Most educators and parents would agree that school needs to be a safe place if children are to successfully learn. However, what that safe place looks like has become a topic of controversy for one Michigan school district. On the one hand, a teacher is being applauded for standing up for homosexual students. On the other hand, that same teacher is being accused of bullying students who voiced their own views of anti-homosexuality based on their religion. Which stand is correct? The verdict is still out.
The Howell Controversy
In a high school about 45 miles northwest of Detroit, a school teacher asked one of his economics students to remove a belt buckle that featured the Confederate flag. The teacher, Jay McDowell, explained that the symbol could be offensive to some of the students in the class. The student readily complied with the request, but the exchange sparked a discussion among other students and the teacher that resulted in two students being asked to leave the classroom, according to a report at Black Christian News.
The first student, 16-year-old Daniel Glowacki, asked McDowell to explain the difference between the confederate flag and the rainbow flag that serves as a symbol of pride for the gay community. (At the time, McDowell was wearing a t-shirt with an anti-gay bullying message.) When McDowell explained the difference, Glowacki responded with, "I don't accept gays." Glowacki went on to explain that homosexuality goes against his Catholic religion, according to 6 News. When McDowell told Glowacki he could leave the classroom, another student raised his hand and asked to leave for the same reason.
This video reports on free speech rules.
Violation of First Amendment Rights?
Shortly after the incident, McDowell received a reprimand from the district, saying that his actions violated the student's first amendment rights of free speech. McDowell was given a one-day suspension without pay. The teacher's union for the district, of which McDowell is the president, has filed a grievance against the school district for the disciplinary action. A hearing will be scheduled soon to hear both sides of the case.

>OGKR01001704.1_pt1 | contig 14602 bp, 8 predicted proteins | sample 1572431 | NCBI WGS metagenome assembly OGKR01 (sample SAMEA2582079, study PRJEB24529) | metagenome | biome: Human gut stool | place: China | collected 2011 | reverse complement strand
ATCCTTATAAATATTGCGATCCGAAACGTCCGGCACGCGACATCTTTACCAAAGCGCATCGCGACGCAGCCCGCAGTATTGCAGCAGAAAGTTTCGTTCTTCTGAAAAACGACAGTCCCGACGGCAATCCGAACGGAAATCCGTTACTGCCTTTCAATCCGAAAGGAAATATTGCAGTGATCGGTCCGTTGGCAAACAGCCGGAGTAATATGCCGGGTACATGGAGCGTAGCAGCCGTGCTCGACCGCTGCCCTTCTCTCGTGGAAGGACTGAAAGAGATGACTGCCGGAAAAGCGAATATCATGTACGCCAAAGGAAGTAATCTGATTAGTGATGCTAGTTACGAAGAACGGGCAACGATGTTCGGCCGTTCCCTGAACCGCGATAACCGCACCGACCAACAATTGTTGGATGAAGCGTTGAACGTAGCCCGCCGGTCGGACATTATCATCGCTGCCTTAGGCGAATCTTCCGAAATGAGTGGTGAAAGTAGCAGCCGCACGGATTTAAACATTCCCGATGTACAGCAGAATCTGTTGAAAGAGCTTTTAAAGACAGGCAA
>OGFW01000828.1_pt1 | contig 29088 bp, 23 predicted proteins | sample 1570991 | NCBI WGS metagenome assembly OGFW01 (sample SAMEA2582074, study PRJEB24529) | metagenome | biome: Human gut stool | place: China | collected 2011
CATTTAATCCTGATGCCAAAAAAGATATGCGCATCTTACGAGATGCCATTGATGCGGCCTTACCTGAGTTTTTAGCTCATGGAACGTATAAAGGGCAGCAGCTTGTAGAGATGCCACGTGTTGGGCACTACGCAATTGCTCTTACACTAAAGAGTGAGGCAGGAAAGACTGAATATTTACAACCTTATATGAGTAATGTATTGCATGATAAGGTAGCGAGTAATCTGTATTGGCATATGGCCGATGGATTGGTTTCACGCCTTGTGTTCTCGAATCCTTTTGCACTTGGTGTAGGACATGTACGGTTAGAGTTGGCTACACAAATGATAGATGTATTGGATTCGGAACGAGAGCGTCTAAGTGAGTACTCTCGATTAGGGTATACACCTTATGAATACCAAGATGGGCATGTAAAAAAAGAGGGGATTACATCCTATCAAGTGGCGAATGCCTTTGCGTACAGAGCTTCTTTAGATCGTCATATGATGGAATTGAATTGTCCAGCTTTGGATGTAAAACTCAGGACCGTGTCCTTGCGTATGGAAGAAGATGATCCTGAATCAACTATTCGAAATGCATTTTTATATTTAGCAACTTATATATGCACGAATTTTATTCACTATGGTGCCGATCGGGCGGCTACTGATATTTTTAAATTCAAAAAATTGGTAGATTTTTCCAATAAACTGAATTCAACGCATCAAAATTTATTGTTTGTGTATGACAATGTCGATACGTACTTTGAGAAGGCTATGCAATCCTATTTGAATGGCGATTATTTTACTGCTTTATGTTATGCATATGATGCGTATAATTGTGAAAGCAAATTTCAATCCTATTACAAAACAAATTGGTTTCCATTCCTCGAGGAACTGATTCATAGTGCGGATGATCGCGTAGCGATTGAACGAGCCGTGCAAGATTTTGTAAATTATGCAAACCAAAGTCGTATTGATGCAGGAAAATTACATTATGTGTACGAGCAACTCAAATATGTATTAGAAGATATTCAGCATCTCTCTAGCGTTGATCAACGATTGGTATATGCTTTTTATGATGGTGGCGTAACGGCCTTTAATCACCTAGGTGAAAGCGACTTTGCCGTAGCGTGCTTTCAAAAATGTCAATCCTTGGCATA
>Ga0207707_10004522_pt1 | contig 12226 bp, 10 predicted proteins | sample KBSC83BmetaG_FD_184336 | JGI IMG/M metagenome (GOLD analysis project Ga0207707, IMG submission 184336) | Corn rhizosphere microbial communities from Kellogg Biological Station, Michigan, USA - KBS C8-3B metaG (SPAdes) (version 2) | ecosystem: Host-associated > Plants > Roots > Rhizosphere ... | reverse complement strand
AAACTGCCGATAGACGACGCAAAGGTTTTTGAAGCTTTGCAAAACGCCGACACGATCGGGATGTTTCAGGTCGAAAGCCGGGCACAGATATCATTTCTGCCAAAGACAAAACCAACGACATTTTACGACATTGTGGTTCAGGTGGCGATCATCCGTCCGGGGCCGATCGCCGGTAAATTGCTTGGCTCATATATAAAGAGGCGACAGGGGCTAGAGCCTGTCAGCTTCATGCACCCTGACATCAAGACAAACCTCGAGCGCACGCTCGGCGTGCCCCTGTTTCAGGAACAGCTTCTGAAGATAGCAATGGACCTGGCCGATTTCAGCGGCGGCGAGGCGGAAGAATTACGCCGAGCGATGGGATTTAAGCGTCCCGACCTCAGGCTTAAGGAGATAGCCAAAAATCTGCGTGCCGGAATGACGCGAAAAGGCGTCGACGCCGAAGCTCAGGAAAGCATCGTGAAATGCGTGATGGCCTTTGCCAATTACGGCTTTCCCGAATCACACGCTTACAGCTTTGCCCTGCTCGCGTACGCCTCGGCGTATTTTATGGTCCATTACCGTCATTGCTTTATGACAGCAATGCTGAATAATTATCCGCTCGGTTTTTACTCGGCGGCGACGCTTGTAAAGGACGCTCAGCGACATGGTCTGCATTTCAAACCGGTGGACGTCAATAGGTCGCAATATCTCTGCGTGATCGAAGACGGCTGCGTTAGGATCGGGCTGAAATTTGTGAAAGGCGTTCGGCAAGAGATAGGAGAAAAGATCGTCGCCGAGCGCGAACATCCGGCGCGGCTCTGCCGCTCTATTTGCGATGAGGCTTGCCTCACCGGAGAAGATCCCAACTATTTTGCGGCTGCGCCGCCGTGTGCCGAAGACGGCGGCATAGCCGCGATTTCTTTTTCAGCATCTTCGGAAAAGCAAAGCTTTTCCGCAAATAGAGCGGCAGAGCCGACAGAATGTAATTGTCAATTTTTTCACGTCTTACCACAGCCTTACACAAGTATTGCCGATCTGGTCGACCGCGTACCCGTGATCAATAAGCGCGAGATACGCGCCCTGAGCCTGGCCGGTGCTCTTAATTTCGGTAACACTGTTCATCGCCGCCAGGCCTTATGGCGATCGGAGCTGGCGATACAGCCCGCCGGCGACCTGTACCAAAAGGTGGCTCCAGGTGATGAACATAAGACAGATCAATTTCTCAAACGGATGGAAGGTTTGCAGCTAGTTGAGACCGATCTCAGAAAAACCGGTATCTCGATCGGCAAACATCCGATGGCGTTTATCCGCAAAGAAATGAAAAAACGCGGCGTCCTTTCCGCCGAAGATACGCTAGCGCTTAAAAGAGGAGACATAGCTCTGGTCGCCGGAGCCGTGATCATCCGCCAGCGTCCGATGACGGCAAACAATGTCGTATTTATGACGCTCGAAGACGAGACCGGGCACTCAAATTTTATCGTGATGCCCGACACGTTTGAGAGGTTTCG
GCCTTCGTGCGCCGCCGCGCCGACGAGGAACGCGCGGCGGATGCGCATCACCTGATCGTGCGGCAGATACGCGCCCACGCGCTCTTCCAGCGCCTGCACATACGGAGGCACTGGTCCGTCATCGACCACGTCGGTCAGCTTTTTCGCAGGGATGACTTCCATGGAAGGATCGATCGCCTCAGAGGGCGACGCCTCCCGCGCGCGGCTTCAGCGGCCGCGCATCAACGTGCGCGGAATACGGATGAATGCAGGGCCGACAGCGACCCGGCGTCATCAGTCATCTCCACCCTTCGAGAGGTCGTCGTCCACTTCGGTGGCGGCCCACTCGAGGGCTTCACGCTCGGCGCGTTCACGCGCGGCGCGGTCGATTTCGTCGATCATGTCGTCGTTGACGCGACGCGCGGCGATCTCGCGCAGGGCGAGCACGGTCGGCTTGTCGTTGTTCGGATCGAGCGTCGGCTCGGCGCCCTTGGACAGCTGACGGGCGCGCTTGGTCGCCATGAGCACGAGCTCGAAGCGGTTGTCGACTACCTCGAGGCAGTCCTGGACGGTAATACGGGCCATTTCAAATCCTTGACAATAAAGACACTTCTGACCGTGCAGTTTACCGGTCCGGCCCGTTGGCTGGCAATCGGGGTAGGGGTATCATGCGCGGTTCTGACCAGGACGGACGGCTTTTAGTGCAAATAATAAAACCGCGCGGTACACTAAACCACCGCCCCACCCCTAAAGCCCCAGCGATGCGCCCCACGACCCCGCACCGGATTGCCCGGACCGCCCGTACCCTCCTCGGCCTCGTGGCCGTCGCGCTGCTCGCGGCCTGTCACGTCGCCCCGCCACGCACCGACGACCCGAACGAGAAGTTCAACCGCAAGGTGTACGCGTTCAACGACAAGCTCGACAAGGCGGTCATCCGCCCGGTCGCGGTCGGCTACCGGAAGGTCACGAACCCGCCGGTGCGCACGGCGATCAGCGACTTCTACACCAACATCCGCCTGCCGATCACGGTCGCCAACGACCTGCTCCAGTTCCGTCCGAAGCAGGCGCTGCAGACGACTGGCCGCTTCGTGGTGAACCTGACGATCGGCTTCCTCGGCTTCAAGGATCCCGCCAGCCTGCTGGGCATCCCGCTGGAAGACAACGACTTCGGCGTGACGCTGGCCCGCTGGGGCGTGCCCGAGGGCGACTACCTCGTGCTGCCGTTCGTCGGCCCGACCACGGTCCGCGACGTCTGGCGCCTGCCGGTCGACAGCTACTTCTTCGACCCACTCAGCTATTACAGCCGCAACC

At a public forum on bullying held by Howell Public Schools last week, McDowell told the crowd of parents, teachers, and students, "We have to create an environment in these schools that makes it safe for everyone. Kids who sit in fear do not learn." However, some parents felt that McDowell was the one bullying by disciplining kids for simply expressing their views.
Ronald Wilson, Howell Schools superintendent, told News 6 that McDowell "violated board policy" in dismissing a student who "disagreed with him." He added that because McDowell violated the student's right to free speech in the classroom, the district had no plans to reverse his suspension.
This video offers another look at students' free speech rights.
Support for McDowell
On the other side of the spectrum, many students, parents, and educators have come out in support of McDowell. Graeme Taylor, an openly gay teen from Pioneer High School in the Ann Arbor area, recently went on the Ellen DeGeneres Show to share his own experiences after speaking before the Howell school board. Taylor talked about he attempted suicide at the age of nine because he was afraid of the bullying because of his sexuality, according to a report at AnnArbor.com.
However, some of the support for McDowell has become a form of bullying as well. The Livingston Daily reports that emails in support of McDowell have been turned over to police because of their threatening nature. Howell Superintendent Ron Wilson said the district has received more than 1,000 emails since McDowell was suspended – from people outside the Howell community. Some of the emails have featured foul language that was perceived as threatening by some of the recipients.
Matt and Phil Letten, Howell residents who organized the Support Jay McDowell group, have demanded that McDowell's suspension be rescinded and his pay reinstated. While they do not condone the actions of some that have joined their cause, they do believe that it is a cause worth fighting for.
This video discusses a court opinion on students' first amendment rights.
"The district is clearly attempting to address bullying going forward; however, we cannot move forward without fully addressing the district's recent mistakes with regard to the discipline of Mr. McDowell," Matt Letten told Livingston Daily.
As the battle continues in Howell, the question still remains as to whether students have a first amendment right to oppose a certain segment of the population. Others believe that placing a priority on such a controversy takes the focus off what is really important in public education. Howell resident Sherry Hargrove told LSJ.com, "Put the focus back on math, reading, and science and get the education back up front."
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